// 3. Using req and res to create context objects
      // It should be noted here: context is to create a new object, rather than directly assign a value to this.context
      // Because context is suitable for request Association, it also ensures that each request is a new context object
      const context = this.createContext(req, res);
      await fn(context);
      if (context.response && context.response.res) {
        context.response.res.writeHead(200);
        context.response.res.end(context.body);
      }
    });
    return server.listen(port, cb);
  }
  // 4. Create context object
  createContext(req: IncomingMessage, res: ServerResponse): KoaContext {
    // Why use Object.create instead of direct assignment?
    // The reason is the same as above. It is necessary to ensure that every request, response and context are brand new
    const request = Object.create(this.request);
    const response = Object.create(this.response);
    const context = Object.create(this.context);
    request.req = req;
    response.res = res;
    context.request = request;
    context.response = response;
    return context;
  }
}

Step 4: asynchronous function error handling mechanism

Objective: support listening for error events and handling exceptions through app.on("error")

Let's recall how to handle exceptions in Koa. The code may be similar to the following:

app.use(async (context, next) => {
  console.log("middleware 2 start");
  // Throw new error;
  await next();
  console.log("middleware 2 end");
});

// koa unified error handling: listening for error events
app.on("error", (error, context) => {
  console.error(`request ${context.url}An error has occurred`);
});

As can be seen from the above code, the core lies in:

Koa example app It needs to support event triggering and event listening capabilities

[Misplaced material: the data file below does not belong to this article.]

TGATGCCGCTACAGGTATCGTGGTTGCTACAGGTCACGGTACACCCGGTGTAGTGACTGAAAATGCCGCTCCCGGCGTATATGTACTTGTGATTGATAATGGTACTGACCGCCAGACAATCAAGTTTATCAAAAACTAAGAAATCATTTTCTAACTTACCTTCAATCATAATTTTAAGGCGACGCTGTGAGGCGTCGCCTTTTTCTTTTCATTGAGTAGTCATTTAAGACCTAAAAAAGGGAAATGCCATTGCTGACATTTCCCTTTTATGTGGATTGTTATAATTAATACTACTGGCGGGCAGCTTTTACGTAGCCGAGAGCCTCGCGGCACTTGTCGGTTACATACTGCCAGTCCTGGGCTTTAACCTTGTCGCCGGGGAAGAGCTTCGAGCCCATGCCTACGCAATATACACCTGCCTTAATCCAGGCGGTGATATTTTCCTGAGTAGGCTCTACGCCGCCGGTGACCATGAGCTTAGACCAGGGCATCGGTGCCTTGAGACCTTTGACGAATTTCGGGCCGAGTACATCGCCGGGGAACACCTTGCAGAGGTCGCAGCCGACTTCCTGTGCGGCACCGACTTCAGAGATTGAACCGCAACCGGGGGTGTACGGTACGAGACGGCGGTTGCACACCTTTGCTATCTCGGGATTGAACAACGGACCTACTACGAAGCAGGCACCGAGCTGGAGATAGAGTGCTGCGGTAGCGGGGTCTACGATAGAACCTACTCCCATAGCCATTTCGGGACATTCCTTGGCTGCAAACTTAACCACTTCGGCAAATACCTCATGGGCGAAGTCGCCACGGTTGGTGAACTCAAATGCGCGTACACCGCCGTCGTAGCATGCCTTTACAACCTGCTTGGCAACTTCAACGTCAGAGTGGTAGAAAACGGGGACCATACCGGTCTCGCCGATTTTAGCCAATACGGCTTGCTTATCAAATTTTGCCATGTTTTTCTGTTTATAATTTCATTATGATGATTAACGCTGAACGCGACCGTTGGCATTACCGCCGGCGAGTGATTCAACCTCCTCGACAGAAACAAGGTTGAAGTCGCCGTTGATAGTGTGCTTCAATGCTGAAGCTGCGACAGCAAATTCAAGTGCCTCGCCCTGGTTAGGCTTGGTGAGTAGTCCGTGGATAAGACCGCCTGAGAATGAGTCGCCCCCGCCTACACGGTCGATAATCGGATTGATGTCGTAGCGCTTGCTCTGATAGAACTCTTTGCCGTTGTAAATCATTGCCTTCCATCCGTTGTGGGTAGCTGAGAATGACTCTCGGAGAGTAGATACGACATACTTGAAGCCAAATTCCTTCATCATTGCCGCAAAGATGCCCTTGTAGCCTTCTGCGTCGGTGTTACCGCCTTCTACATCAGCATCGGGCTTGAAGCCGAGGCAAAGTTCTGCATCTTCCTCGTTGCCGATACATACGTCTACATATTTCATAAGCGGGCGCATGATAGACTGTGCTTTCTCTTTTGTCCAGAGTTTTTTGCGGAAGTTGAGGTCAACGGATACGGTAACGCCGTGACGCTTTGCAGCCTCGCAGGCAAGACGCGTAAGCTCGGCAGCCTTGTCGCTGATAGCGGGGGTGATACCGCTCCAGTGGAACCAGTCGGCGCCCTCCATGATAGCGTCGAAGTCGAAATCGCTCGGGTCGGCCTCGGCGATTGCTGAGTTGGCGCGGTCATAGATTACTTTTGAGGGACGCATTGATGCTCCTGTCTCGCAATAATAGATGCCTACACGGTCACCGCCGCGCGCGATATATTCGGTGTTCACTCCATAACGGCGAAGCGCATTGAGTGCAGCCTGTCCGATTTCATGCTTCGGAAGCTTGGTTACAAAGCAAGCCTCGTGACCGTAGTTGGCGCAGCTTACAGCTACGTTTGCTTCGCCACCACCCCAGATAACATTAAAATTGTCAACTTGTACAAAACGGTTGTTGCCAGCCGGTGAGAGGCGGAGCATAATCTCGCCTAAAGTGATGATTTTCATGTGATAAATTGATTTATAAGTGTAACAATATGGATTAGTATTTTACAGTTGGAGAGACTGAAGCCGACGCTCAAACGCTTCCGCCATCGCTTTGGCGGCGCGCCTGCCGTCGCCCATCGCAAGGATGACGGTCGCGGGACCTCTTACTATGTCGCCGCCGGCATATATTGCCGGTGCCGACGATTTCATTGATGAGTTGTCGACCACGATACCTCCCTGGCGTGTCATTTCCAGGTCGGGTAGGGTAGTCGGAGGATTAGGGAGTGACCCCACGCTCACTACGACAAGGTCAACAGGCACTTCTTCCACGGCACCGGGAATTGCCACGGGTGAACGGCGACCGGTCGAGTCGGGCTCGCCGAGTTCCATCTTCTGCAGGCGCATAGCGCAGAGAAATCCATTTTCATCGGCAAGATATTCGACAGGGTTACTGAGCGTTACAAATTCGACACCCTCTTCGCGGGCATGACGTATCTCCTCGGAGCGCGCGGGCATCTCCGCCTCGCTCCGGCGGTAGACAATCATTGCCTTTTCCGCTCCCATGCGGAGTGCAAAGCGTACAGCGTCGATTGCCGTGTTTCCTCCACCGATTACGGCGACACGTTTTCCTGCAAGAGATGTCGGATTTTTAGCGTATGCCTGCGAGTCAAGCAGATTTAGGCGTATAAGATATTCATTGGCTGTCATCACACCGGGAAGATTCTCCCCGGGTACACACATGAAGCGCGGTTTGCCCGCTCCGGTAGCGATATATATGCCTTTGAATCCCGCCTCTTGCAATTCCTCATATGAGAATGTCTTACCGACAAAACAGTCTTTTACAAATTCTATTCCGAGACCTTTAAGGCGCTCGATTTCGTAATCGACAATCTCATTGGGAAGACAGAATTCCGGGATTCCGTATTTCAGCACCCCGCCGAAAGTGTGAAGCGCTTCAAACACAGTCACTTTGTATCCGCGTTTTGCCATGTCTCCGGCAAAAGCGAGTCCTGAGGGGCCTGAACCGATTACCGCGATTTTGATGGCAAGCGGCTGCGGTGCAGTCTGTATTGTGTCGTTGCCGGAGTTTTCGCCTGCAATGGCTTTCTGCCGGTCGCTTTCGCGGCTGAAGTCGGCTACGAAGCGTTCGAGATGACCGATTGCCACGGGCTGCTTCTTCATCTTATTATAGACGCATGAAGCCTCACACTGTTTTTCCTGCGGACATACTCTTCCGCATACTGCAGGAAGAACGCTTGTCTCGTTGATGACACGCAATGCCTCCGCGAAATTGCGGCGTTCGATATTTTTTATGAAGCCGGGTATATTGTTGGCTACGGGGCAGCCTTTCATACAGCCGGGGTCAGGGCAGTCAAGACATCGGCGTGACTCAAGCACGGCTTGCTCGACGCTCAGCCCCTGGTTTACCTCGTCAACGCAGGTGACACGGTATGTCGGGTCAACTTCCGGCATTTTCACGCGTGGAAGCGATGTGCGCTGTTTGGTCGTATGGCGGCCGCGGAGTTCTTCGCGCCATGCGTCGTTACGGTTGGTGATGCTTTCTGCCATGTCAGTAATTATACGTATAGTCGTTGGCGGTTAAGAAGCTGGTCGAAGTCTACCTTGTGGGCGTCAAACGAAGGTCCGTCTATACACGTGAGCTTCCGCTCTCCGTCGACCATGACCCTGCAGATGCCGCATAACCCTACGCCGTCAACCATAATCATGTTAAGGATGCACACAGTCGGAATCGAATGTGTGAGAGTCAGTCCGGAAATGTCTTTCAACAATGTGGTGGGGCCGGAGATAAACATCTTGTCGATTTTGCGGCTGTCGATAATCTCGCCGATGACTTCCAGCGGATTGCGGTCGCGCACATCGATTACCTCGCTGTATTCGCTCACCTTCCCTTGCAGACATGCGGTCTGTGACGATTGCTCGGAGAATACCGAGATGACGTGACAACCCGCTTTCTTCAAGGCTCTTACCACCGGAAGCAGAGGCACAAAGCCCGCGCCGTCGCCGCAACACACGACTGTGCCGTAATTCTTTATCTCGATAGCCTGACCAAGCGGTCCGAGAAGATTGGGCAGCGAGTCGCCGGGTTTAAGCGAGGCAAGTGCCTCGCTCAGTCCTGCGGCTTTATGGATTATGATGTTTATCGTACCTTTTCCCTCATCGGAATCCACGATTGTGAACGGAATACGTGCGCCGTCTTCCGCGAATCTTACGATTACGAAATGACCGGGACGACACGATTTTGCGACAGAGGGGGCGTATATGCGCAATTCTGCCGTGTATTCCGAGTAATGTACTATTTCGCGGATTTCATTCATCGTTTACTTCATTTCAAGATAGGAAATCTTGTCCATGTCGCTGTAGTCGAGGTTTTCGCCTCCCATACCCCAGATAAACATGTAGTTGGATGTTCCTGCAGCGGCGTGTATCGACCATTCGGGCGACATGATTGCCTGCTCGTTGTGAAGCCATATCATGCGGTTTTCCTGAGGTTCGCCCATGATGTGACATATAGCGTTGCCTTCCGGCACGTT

We need to catch asynchronous function exceptions and trigger them error event

Let's see how to implement the specific code:

// 1. Inherit EventEmitter to increase event triggering and listening capabilities
class Koa extends EventEmitter {
  listen(port: number, cb: noop) {
    const fn = composeMiddleware(this.middlewares);
    const server = http.createServer(async (req, res) => {
      const context = this.createContext(req, res);
      // 2. When await calls fn, you can use try catch to catch exceptions and trigger exception events
      try {
        await fn(context);
        if (context.response && context.response.res) {
          context.response.res.writeHead(200);
          context.response.res.end(context.body);
        }
      } catch (error) {
        console.error("Server Error");
        // 3. When an error is triggered, provide more information about the context, log records, and locate the problem
        this.emit("error", error, context);
      }
    });
    return server.listen(port, cb);
  }
}

summary

So far, we have used TypeScript to complete the short version of Koa class library, which supports

Onion ring middleware mechanism
Context encapsulation request,response
 Asynchronous exception error handling mechanism

The complete Demo code can be referenced koa2-reference

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Tags: node.js TypeScript koa

Posted on Mon, 29 Nov 2021 20:37:05 -0500 by merebel